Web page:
Northeastern (46th Annual) and North-Central (45th Annual) Joint Meeting (20–22 March 2011)

Paper No. 6
Presentation Time: 1:30 PM-5:30 PM


HOEFLE, Patrick M., Geology, Augustana College, 639 38th St. Rock Island IL, Rock Island, IL 61201, STRASSER, J.C., Geology, Augustana College, 639 38th St, Rock Island, IL 61201 and WOLF, Michael, Geology, Augustana College, 639 38th Street, Rock Island, IL 61201,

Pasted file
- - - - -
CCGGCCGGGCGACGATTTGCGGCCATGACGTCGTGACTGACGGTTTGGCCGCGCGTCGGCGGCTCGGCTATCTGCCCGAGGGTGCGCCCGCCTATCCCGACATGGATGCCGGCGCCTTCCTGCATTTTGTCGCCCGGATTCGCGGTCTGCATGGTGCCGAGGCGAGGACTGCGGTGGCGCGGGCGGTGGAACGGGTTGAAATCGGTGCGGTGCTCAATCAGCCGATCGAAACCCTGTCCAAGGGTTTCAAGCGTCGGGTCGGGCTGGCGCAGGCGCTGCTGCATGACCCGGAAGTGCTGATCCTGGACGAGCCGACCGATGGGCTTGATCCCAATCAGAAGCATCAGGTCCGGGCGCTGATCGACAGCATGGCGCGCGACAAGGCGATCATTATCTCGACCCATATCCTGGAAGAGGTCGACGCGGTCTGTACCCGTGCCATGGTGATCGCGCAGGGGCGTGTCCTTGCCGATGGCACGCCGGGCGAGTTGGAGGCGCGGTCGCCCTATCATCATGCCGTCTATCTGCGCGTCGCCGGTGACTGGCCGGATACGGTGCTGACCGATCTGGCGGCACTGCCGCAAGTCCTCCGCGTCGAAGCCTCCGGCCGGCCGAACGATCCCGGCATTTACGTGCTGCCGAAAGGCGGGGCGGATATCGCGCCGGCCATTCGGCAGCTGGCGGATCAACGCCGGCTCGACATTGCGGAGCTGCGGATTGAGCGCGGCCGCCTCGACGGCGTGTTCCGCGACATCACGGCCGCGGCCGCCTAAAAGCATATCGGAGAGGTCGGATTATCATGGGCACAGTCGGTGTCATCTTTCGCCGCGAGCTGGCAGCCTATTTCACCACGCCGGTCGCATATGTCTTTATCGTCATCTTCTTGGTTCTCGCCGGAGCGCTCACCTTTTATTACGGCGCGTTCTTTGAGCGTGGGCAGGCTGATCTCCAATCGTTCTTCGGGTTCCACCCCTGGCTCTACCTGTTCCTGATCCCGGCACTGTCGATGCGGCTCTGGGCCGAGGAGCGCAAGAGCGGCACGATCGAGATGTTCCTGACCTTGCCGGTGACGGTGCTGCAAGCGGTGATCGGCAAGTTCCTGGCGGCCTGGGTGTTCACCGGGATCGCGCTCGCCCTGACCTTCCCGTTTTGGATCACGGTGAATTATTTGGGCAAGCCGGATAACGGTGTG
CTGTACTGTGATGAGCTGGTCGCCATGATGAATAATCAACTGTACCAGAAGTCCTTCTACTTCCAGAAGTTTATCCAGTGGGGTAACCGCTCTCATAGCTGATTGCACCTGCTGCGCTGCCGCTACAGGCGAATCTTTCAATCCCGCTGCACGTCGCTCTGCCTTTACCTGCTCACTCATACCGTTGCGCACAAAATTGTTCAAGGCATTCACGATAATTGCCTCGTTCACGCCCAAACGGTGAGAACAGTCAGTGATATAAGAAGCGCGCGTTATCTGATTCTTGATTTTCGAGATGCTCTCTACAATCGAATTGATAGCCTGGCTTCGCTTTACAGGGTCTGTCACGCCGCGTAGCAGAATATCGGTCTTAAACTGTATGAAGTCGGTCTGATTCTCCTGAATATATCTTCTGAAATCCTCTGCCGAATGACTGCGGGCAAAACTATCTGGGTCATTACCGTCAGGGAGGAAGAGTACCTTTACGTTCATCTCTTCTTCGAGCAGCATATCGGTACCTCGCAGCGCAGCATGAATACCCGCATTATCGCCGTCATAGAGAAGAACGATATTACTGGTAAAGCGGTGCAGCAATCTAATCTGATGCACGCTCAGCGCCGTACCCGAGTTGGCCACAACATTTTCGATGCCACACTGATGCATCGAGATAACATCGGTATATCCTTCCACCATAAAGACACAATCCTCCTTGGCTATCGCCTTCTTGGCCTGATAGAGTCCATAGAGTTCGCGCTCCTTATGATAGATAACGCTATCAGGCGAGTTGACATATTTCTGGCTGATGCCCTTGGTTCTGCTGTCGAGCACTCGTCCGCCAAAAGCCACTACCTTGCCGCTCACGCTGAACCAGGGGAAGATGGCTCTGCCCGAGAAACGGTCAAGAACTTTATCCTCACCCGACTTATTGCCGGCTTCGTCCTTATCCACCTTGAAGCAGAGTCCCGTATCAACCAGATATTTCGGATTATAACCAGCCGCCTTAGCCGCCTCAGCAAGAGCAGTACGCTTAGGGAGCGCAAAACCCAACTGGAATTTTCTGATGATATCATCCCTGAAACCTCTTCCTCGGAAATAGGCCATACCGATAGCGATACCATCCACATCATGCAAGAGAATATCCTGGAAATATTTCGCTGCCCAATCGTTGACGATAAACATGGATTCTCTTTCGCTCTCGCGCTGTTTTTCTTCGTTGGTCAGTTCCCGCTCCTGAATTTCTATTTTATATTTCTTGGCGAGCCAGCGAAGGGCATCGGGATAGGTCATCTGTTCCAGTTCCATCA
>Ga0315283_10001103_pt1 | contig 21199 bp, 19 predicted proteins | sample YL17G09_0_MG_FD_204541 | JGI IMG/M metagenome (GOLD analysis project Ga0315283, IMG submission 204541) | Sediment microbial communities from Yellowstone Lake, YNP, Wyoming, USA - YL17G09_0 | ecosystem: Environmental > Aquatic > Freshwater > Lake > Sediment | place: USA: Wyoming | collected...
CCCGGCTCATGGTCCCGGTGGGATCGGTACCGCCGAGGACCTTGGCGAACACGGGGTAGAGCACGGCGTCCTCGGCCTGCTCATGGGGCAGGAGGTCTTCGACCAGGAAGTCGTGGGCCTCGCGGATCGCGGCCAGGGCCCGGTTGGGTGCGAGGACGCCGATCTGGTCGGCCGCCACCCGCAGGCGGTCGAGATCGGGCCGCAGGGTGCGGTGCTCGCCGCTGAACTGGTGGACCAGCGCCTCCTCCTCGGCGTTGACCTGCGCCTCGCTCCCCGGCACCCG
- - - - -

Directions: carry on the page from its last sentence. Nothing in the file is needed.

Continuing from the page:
Southeast Asia has some of the most contaminated drinking water in the world, tainted by arsenic (As) as well as other heavy metals and organic compounds. In some areas of the Bengal Aquifer System of Bangladesh, 21.4% of deaths are related to As, approximately the same as the U.S. death rate due to cancer. This study focuses on the drinking water chemistry of the Chaing Rai region, with particular emphasis on As concentrations. Thirty-three samples were taken for chemical analyses; 3 were well water samples and 30 were surface water samples. Electrical conductivity, salinity, pH, and redox potential were measured in the field at each sampling location. Initial results of geochemical analyses indicate that these water sources do not have dangerously high concentrations of As, with 7 samples showing less than 0.024 mg/L of As. The amounts of As in the samples tested were less than the World Health Organization standard in this country, which is 0.050 mg/L. Because of the mountainous terrain in the hill tribes’ villages where the water was tested, the people do not use as much groundwater as they do surface water. The surface water does not have the same opportunities as groundwater to become contaminated by As. The well water did show much higher redox potential and a lower pH than the average surface water sample. Understanding why this water is clean may be helpful in finding clean water for other parts of Southeast Asia.